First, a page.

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Anatomic pathology selected abstracts

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Editors: Rouzan Karabakhtsian, MD, PhD, professor of pathology and director of the Women’s Health Pathology Fellowship, Albert Einstein College of Medicine, Montefiore Medical Center, Bronx, NY; Rachel Stewart, DO, PhD, assistant professor, Department of Pathology and Laboratory Medicine, University of Kentucky, Lexington; Nicole Panarelli, MD, associate professor of pathology, Albert Einstein College of Medicine, Montefiore Medical Center; and Shaomin Hu, MD, PhD, pathology resident, Albert Einstein College of Medicine, Montefiore Medical Center.

Distinguishing patients with double somatic mismatch-repair mutations from those with Lynch syndrome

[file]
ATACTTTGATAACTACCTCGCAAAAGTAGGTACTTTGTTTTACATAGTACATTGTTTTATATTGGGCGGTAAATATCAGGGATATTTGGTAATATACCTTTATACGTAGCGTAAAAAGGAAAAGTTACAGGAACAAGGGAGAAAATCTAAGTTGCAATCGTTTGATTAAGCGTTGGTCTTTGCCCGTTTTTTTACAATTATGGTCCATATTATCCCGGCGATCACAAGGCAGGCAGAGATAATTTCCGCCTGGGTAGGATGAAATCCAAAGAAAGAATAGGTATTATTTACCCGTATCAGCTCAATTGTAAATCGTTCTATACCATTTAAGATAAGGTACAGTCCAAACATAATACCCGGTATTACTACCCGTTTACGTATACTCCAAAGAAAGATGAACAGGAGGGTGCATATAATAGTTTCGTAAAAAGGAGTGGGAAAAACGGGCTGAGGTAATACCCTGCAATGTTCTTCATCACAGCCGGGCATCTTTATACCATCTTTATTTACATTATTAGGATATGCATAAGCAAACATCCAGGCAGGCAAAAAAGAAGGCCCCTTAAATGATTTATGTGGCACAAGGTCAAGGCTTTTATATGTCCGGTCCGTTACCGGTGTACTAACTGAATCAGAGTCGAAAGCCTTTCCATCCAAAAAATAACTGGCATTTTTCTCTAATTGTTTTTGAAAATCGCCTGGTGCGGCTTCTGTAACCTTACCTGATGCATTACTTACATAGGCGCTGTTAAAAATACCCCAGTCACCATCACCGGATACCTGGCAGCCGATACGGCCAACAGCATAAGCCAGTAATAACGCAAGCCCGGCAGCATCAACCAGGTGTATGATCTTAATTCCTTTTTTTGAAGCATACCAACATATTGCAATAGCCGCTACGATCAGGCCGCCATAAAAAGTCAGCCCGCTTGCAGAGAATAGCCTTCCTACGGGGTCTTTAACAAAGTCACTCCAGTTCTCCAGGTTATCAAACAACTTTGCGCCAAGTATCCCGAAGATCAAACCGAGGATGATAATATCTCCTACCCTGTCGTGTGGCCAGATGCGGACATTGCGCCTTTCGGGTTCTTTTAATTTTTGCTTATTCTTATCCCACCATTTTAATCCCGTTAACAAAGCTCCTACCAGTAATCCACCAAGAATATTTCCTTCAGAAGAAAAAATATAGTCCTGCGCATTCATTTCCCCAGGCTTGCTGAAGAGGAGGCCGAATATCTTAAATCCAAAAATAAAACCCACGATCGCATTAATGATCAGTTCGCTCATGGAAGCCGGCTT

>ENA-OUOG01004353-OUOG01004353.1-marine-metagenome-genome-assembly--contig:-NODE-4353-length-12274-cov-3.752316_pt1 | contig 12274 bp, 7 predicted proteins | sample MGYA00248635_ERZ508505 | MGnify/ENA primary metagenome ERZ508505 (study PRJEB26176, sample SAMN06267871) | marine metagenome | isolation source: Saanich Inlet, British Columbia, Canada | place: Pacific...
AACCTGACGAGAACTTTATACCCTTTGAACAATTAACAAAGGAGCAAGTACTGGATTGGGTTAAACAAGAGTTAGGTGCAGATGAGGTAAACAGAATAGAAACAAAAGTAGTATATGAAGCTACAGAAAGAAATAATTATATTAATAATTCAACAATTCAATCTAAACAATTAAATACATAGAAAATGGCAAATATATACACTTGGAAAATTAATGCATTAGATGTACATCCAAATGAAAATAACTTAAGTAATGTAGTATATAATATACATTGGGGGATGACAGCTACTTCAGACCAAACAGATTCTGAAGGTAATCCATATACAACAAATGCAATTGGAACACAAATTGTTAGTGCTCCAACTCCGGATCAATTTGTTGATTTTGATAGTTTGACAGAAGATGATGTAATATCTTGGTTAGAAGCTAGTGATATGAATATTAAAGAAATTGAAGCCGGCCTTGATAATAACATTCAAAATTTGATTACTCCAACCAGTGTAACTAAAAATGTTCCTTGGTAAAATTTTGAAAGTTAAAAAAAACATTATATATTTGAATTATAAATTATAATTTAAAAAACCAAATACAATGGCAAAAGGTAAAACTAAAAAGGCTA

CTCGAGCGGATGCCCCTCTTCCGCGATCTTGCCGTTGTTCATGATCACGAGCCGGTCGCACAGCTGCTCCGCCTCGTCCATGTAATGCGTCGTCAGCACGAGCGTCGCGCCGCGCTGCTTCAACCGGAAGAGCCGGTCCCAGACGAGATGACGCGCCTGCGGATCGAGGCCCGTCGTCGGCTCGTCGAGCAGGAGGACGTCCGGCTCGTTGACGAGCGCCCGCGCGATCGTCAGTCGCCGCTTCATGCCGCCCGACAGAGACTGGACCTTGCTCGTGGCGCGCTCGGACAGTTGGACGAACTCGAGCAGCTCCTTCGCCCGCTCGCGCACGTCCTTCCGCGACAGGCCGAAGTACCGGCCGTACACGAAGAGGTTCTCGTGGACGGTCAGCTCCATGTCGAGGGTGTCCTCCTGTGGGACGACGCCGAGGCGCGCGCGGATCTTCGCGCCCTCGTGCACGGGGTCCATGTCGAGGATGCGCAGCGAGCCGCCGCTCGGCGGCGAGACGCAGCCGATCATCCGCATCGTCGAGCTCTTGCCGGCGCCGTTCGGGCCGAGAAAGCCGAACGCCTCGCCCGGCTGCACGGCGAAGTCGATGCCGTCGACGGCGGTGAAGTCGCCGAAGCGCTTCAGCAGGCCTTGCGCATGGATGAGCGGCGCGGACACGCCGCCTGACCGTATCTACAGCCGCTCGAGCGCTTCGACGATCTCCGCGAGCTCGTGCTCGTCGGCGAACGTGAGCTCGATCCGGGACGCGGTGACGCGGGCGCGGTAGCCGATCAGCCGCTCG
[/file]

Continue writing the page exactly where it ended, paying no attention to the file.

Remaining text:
January 2019—Lynch syndrome is the most common form of hereditary colon cancer. Germline mutations in the mismatch-repair (MMR) genes MLH1, MSH2 (EPCAM), MSH6, and PMS2, followed by a second hit to the remaining allele, lead to cancer development. Universal tumor screening for Lynch syndrome is routinely performed on colon cancer. Screening has identified patients with unexplained MMR deficiency that lack MLH1 methylation and a germline mutation. Tumor sequencing has since identified double somatic (DS) mutations in the MMR gene corresponding with the absent protein in 69 percent of these patients. The authors assessed whether histomorphology could distinguish patients with DS mutations from those with Lynch syndrome. Colorectal cancer patients with DS mutations were identified from population-based cohorts from Iceland (2000–2009), Columbus, Ohio (1999–2005), and the state of Ohio (2013–2016). Next-generation sequencing was performed on tumors with unexplained MMR deficiency. Patients with Lynch syndrome from Ohio cohorts were the comparison group. The authors evaluated the histologic features associated with MMR deficiency—tumor-infiltrating lymphocytes, Crohn-like reaction, histologic subtype, and necrosis. They identified 43 tumors with DS mutations and 48 from patients with Lynch syndrome. The authors found no significant difference in histologic features between tumors in Lynch syndrome patients and tumors with DS mutations. They concluded that because the histology of tumors with DS mutations is indistinguishable from those caused by Lynch syndrome, tumor sequencing to evaluate DS mutations should be considered to help clarify sporadic versus hereditary causes of unexplained MMR deficiency.